In the last month, we have all learnt a lot about the credit crunch, investment banks, multi-billion dollar rescue packages and bail-outs. While the long-term impact is unknown, most predictions seem bleak. Martyn Day asks if engineering firms will have to tighten their belts
I am sure that, like me, you have been addicted to the news this last month, reading about the financial crisis that’s hit the planet. The numbers involved in the Wall Street bailout of $7billion, and billions in fees paid to shore up British banks and building societies, have been beyond my comprehension. It all makes paying £5 for a glass of wine in London seem pretty good value.
We went from credit crunch and talk of recession to the financial equivalent of Armageddon in a matter of weeks, and now we are left trying to work out what the hell all this will mean looking forward.
For that, you need to have some knowledge of how we reached this disaster point in the first place.
Whenever I have trouble understanding ‘City things’, I always turn to my school friend, Wyn, who used to trade things called ‘Swaps’ and then moved into risk management. He trained as an engineer, being very good at maths and science, but got tempted by the dark side after graduating, heading for the bright lights and financial rewards of banking, rather than working on an oil rig.
I remember about four or five years ago Wyn tried to explain to me how there was too much debt in the system, and how the whole of this CDO (Collateralised Debt Obligation) market was going to end in tears because nobody knew what they were worth and boards of banks didn’t understand their liabilities as the products were too complex. He also pointed out that most of the bankers he was meeting had never actually traded through a recession or been through a financial crisis. I think it’s fair to say that most have that experience now.
Low interest rates over a long period of time, coupled with lax lending criteria, have enabled individuals and companies to leverage up the amount of debt they can take on, and this expansion in cash availability has fuelled some good times for us, our economies and bankers’ bonuses. This debt was packaged up and sold to all sorts of financial firms, and when the defaults started nobody knew who had what liability.
The banks stopped trusting each other, refusing to trade with one another, leading to intervention by national governments. We don’t know how this rescue plan is going to play out or how much confidence these moves will bring, but the UK and the US have done a good job of nationalising a large proportion of the mortgage debt. Still, it’s likely that interest rates will go up and mortgages will suck even more money out of people’s expendable income, leading to further drops in demand for products.
So what does all this mean? The banks’ appetite for lending money has gone and will not return for a long time, so engineering companies that have cash in the bank are in a good position, while those that have been debt-fuelled in the past will start finding it difficult. Already automotive manufacturers in the US have gone to the government and asked for access to $25billion in loans for new tooling as Wall Street doesn’t see them as a safe investment.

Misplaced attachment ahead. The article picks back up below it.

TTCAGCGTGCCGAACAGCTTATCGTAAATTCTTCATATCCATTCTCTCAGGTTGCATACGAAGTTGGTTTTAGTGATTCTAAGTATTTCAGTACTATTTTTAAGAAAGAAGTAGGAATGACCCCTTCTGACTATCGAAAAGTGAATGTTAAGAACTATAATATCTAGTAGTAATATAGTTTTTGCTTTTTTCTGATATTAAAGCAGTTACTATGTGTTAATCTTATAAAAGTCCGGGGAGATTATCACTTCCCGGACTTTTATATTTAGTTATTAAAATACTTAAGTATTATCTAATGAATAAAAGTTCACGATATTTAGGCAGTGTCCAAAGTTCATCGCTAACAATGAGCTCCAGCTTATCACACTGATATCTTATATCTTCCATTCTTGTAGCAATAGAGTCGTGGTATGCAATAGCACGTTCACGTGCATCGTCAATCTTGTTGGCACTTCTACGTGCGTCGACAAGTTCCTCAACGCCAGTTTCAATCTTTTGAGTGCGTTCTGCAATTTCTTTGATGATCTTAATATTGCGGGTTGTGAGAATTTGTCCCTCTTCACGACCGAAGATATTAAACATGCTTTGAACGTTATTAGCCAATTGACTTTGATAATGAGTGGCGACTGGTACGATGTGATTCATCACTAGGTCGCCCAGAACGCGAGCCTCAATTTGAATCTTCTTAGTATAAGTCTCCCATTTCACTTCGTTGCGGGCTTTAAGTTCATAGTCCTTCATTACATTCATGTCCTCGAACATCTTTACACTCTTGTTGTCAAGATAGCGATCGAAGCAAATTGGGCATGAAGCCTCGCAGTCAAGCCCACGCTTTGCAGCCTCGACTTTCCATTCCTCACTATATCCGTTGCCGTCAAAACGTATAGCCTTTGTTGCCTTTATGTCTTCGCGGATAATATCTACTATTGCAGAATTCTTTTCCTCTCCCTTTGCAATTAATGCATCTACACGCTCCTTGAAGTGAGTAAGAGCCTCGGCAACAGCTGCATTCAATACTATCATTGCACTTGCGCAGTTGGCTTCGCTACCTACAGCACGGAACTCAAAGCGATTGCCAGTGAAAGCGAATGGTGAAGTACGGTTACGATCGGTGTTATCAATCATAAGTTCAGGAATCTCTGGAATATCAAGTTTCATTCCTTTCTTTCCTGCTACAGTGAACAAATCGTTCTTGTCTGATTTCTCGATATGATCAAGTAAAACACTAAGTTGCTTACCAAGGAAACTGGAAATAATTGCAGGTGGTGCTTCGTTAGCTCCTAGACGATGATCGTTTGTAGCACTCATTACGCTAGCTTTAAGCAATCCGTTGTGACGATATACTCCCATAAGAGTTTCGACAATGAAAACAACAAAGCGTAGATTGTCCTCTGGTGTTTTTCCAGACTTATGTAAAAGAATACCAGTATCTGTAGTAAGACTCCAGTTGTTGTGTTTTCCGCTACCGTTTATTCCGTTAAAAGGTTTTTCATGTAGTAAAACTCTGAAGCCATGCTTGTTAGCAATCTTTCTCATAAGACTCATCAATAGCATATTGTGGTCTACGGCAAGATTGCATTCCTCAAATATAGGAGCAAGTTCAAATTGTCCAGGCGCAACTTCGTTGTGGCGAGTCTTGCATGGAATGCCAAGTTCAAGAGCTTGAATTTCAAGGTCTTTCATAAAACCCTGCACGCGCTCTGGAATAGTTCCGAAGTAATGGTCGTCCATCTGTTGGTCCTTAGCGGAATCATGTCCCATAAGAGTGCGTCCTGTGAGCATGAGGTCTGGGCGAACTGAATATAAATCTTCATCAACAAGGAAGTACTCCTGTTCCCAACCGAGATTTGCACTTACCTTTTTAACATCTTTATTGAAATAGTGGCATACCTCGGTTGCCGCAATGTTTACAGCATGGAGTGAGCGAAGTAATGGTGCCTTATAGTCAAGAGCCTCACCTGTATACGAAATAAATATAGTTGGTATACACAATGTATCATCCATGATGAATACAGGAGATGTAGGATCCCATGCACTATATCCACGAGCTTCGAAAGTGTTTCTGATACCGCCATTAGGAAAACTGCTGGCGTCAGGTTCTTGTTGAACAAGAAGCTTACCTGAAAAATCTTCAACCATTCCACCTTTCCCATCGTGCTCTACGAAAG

Undoubtedly people are cutting back on their purchases at the moment and a brand new car, coupled with the current price of petrol, isn’t high on the list, so automotive will certainly see tough times. In the States, Chrysler has already stopped offering leased purchases. GM’s problems are well known: it announced a $10billion cost cutting plan and $5billion in asset sales to shore up its liquidity. We may well see some big automotive names vanish.
The biggest worry is the lack of investment that comes with tough times, but there’s no reason why this should inhibit innovation as there’s always a market for good ideas
But it’s not all bad news. Firms such as John Deere and Caterpillar have run their businesses cautiously, watching their cash flow and building assets. Many manufacturers have become more efficient users of capital. Engineering firms have followed companies like Toyota and reduced capital spending by getting rid of inventory and shrinking the floor space needed for production.
The George W Bush war on terror has been good to most defense companies, which have significant amounts of cash on their balance sheets after several years of strong earnings. Profits have been fuelled by high-level Pentagon spending on Iraq and Afghanistan and new weapons programmes. That’s not to say a forecasted drop in demand isn’t going to hurt, but the primary reaction is mainly a reduction in expansion plans and delays on acquisitions.
From the engineer’s perspective, recessions have always meant having to do more with less. Fortunately, as most software is on subscription these days, you will always have access to the latest and greatest tools. Being skilled in the use of any of the popular modeling and analysis tools makes you eminently employable as our industry has been facing a shortfall of engineers for many years.
The only ‘IT casualties’ I know of so far have been in the back-offices of banks, of which there are now substantially fewer. The biggest worry is the lack of investment that comes with tough times, but there’s no reason why this should inhibit innovation as there’s always a market for good ideas.
In conversations with my banking friend, discussing economic bubbles and Blair and Brown’s claims of ‘The end of boom and bust’ cycles, Wyn told me, “The only way to end boom and bust cycles is if you can get rid of greed – and I don’t know any way of doing that.” Despite what our procrastinating politicians choose to tell us, the backlash of greed has struck again. We will always have these cycles and we have to cope as best we can, however painful or brutal the next two or three years are.
Martyn Day asks if engineering firms will have to tighten their belts